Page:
Pycnogenol is a patented extract of maritime pine bark. Like grape seed extract, pine bark belongs to a class of nutrients in the flavonoid family called proanthocyanidins. These compounds have antioxidant activity and play a role strengthening connective tissues, including those that support blood vessels. For this reason, pycnogenol has been found helpful in treating both “heavy legs” and diabetes-related eye problems.
At the University di Firenze in Italy, 40 patients with chronic venous insufficiency (CVI), also known as “heavy legs,” were involved in a double-blind study. For two months, they were given 100 mg of pycnogenol three times daily or a placebo. The results showed that the treatment reduced edema (swelling) as well as heaviness and pain in legs at both the one and two month marks. By the end, edema disappeared completely in 60% of those treated with pycnogenol, and 33% of those reported that their leg heaviness had disappeared.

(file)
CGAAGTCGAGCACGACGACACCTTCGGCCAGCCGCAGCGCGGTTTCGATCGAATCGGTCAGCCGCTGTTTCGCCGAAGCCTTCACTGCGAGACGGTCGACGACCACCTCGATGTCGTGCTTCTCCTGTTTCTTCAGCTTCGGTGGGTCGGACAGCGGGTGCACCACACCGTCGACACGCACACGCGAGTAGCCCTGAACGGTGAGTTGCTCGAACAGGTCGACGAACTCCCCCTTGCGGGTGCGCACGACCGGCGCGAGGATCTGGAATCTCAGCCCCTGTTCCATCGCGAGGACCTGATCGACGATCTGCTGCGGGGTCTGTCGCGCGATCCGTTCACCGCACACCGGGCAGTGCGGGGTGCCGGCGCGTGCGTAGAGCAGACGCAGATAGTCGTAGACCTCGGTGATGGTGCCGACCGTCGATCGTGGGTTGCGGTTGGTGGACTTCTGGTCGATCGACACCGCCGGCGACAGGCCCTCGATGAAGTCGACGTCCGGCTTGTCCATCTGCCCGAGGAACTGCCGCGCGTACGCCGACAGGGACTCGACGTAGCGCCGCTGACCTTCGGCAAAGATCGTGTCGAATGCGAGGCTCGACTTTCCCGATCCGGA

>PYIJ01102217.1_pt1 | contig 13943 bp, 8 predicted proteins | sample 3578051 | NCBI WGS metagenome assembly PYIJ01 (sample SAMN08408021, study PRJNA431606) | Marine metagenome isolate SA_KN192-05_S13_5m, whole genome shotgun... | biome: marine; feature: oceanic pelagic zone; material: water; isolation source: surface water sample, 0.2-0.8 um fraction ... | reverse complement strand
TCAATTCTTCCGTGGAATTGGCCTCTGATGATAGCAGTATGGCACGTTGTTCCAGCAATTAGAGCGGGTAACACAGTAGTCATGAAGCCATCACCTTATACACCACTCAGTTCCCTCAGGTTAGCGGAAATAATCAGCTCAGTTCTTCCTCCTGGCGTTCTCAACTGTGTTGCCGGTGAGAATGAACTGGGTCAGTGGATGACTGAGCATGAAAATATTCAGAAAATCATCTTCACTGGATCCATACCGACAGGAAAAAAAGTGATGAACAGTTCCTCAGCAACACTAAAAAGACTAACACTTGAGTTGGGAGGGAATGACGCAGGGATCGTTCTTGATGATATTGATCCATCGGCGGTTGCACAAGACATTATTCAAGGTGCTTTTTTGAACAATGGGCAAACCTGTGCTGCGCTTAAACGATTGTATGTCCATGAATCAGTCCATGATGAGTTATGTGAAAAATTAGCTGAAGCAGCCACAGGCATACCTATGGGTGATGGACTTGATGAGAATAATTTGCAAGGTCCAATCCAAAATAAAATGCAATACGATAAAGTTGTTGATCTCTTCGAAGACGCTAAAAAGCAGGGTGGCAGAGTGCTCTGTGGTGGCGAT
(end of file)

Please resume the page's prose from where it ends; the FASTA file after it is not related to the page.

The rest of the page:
At another medical facility, researchers studied the effects of pycnogenol on diabetes-related eye problems caused by poor vascular health in the retina. Twenty patients were treated with either a placebo or 50 mg of pycnogenol three times a day for three months. This study’s results were also positive: while the placebo group showed deterioration of retinal function, the pycnogenol group showed no deterioration and actually gained some visual acuity! The researchers believe these positive benefits are due to pycnogenol’s antioxidant properties. They also think that pycnogenol may bind to blood vessel wall proteins and complex sugars to produce a “sealing” effect, leading to less vein leakage.
Sources: Fitoterapia 2000 Jun;71(3):236-44; Phytother Res 2001 May;15(3):219-23